How to Improve B-Vitamin Absorption With Food

How to Improve B-Vitamin Absorption
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Making sure you are getting all 13 essential vitamins, including the eight B vitamins, goes a long way toward keeping your body fit and your brain active. Most B vitamins are not stored in your body, so it is crucial to get them as part of a healthy diet. While vitamins such as B-12 are most often found in meats, seafood, dairy products and eggs, they are also present in many fruits and vegetables, allowing you to keep your nutrient levels up while you keep fat consumption and calories down. Some B vitamins are not easily absorbed on their own, so you need to pair them with other foods.


Vitamin B-12 Deficiency Causes

A lack of B vitamins in your body can cause fatigue, according to the Australian health experts at Better Health Channel. Even though B vitamins do not provide energy, they help support the mechanisms through which energy is extracted from the foods you eat. Other symptoms of a vitamin B deficiency include itchy, dry, flaky or dull skin; muscle aches and weakness; insomnia; irritability; and problems concentrating and performing mental tasks. A B-12 deficiency can cause serious issues, according to Medical News Today. Vitamin B-12 benefits include supporting neurological functions and helping to manufacture DNA, which is needed to create new cells.


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Foods Containing Vitamin B

The B vitamins include B-1, or thiamin; B-2, or riboflavin; B-3, or niacin; pantothenic acid; vitamin B-6; biotin, or B-7; folate; and vitamin B-12, according to the United Kingdom's National Health Service. Foods that are high in vitamin B include meat, fish, dairy products, eggs, peas and dried beans, nuts and seeds, leafy green vegetables and fruits. Singapore's advises consulting with your health-care provider to ensure you are getting enough B vitamins in your diet. If not, you might want to consider taking a supplement.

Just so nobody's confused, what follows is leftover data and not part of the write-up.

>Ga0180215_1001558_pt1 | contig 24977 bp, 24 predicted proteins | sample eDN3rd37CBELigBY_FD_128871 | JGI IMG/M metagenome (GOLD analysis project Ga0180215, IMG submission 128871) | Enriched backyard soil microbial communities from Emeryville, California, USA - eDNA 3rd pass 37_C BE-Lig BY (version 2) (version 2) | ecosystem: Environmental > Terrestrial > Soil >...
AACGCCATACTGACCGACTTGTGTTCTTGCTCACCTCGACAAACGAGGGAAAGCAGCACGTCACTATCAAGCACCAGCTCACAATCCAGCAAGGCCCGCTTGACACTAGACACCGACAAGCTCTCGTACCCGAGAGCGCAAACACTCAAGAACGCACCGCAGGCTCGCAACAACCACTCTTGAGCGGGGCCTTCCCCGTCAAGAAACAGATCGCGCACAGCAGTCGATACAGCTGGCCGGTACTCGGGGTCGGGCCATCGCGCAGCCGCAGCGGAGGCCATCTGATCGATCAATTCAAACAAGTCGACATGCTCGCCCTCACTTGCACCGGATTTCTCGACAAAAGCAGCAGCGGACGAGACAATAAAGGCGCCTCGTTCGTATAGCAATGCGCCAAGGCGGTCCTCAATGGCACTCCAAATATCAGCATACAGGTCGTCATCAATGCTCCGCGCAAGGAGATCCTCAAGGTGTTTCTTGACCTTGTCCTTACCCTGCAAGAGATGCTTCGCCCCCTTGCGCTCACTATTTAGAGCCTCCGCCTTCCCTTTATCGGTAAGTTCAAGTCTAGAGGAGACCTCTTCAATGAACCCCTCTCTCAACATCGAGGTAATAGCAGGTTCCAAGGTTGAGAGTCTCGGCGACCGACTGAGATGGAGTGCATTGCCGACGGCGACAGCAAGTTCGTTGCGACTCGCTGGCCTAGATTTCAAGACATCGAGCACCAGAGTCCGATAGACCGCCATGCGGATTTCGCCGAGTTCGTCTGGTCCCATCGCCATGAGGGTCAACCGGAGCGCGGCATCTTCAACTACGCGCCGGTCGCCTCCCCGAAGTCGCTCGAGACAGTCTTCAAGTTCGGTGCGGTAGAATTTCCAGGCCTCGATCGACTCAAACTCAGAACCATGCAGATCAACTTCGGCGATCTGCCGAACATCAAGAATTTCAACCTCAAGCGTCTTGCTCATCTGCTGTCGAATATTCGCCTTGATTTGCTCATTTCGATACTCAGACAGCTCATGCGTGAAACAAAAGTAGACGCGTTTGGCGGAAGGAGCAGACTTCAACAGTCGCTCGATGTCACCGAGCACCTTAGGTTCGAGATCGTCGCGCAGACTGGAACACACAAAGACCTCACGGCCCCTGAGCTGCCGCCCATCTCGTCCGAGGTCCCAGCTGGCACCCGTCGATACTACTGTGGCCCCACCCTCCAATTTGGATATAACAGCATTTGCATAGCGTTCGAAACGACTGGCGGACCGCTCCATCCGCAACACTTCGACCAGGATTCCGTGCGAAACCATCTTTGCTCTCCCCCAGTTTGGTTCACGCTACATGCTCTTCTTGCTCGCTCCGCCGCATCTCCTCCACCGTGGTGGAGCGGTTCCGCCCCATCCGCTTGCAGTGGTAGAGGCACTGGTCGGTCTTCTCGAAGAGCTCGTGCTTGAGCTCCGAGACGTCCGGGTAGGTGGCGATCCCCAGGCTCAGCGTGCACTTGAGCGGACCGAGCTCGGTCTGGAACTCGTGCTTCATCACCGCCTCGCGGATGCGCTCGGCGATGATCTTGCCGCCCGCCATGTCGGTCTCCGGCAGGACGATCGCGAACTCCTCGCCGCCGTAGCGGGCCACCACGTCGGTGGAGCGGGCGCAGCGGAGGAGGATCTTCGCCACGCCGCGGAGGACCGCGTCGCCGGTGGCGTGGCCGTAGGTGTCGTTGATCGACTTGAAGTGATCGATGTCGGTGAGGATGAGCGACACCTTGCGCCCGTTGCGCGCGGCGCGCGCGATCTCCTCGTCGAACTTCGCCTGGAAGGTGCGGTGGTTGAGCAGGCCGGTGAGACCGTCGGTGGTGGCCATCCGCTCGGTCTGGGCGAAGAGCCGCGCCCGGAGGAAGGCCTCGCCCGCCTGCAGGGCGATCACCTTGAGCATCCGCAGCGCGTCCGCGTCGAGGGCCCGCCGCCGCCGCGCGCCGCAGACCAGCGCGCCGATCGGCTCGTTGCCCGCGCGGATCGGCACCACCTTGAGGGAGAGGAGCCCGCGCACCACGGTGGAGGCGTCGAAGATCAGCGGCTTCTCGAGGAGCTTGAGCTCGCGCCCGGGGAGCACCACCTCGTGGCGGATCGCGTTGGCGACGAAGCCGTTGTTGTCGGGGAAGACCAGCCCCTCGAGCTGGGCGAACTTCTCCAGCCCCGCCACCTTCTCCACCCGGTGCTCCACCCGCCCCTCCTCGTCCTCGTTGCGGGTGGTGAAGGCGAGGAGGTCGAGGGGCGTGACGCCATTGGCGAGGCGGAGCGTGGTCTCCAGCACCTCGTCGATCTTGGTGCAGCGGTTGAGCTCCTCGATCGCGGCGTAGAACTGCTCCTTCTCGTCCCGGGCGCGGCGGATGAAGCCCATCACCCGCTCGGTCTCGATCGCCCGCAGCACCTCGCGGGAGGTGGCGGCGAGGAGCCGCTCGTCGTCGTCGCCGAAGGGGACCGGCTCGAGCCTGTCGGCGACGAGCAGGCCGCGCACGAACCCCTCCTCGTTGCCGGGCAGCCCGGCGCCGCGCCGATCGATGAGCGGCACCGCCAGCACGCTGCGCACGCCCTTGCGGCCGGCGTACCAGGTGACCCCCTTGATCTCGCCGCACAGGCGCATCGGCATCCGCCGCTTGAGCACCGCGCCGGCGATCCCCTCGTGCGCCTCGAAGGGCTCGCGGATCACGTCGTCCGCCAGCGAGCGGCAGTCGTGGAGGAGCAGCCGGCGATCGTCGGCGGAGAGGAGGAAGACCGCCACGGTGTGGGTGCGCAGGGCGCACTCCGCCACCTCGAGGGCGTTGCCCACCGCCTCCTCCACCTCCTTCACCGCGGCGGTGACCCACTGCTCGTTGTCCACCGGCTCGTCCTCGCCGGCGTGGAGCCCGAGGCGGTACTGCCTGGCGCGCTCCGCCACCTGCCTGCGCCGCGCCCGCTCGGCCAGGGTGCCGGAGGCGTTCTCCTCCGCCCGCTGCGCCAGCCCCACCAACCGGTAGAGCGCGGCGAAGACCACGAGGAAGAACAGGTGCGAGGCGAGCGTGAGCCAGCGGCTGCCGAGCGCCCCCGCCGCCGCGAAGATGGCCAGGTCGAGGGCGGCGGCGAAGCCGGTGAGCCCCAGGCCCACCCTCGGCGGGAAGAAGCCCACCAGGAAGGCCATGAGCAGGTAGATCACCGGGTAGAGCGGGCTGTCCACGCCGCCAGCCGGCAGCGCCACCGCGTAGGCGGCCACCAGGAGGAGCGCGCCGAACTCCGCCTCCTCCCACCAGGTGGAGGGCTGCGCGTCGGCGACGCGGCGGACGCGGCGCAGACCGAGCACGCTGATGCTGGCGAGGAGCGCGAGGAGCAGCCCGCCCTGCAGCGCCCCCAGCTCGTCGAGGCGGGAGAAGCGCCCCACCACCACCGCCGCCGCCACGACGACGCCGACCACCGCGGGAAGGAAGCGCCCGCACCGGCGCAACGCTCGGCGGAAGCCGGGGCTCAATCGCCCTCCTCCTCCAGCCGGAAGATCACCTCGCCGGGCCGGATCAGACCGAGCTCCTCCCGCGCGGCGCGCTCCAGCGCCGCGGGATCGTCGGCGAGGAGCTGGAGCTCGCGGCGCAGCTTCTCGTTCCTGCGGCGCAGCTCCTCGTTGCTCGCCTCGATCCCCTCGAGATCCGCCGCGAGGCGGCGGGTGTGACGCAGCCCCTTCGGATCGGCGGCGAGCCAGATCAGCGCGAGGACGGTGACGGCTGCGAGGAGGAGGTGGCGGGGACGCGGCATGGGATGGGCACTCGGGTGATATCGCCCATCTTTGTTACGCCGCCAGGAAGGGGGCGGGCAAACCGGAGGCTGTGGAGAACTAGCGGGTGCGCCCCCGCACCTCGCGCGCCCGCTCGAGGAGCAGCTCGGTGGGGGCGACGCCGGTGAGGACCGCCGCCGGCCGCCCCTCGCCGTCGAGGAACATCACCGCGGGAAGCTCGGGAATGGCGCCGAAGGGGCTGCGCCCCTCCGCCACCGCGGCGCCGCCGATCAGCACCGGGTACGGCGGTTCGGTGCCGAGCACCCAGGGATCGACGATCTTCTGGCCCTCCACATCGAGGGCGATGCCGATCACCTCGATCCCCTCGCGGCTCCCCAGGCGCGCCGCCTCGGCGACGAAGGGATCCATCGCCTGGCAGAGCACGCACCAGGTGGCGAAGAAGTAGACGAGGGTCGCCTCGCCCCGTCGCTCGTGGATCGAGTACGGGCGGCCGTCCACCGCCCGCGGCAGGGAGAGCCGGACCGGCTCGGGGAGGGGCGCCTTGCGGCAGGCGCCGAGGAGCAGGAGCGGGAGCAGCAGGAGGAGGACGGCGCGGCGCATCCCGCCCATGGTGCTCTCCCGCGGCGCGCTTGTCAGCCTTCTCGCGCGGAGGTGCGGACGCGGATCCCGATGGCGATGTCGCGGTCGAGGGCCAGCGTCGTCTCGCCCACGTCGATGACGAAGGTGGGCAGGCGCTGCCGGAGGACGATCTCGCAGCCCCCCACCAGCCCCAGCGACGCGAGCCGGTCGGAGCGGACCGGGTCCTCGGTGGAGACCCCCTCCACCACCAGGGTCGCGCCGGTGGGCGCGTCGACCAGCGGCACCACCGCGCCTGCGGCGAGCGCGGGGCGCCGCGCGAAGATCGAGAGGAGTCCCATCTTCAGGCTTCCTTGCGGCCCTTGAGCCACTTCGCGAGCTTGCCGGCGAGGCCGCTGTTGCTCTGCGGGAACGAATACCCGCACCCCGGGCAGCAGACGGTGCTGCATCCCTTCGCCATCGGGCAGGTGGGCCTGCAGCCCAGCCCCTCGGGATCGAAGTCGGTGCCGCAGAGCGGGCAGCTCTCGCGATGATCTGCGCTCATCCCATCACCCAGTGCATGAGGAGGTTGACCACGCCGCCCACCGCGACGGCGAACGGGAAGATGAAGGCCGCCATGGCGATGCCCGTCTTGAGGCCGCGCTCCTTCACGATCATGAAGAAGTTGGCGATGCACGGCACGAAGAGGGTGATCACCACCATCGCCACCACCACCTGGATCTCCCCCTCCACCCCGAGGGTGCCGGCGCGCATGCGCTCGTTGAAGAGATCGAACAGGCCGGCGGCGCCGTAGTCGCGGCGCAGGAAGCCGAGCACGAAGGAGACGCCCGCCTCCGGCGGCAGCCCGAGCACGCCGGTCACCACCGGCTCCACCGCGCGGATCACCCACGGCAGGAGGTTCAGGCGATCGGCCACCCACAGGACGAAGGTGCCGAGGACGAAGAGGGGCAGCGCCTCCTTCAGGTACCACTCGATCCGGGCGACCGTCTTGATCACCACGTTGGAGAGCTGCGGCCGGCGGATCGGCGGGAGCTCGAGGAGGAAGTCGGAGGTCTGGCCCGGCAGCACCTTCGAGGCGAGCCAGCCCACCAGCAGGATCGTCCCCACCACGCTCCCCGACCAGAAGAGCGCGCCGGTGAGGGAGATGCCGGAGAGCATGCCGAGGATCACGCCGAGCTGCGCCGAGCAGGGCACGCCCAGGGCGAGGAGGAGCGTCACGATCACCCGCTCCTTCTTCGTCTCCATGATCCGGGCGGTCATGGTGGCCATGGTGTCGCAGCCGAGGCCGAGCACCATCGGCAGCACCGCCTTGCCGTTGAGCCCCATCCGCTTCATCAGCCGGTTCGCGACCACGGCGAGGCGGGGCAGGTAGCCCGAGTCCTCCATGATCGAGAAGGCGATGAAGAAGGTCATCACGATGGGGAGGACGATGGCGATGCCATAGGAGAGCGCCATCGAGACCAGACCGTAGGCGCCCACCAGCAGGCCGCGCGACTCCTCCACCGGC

Read More: Vegetarian Sources of Vitamin B

Foods That Support Vitamin B Absorption

Most B vitamins are easy for your body to absorb without you having to worry about combining them. But, according to Christina DeBusk at Chiropractic Economics, certain things can inhibit vitamin B absorption. Vitamin B-12 can be inhibited by certain antibiotics such as chloramphenicol, and by acid reflux medicines, ulcer medications and Metformin, which is used to treat diabetes. Fortunately, folate, or folic acid, helps your body absorb vitamin B-12 — so load up on spinach and dark green salads if you must take any of these medications.


While a lack of B vitamins is most often caused by poor diet, you can also deplete your body of biotin in your quest to maintain a low-fat diet. Biotin is necessary for skin health, so not having enough can cause dry, brittle skin and nails and painful cracks at the corners of your mouth. Biotin absorption is inhibited by a substance in egg whites, so if you have been skipping the yolks, you might want to resume eating them.

Read More: The Best Method to Increase Vitamin B12 Levels




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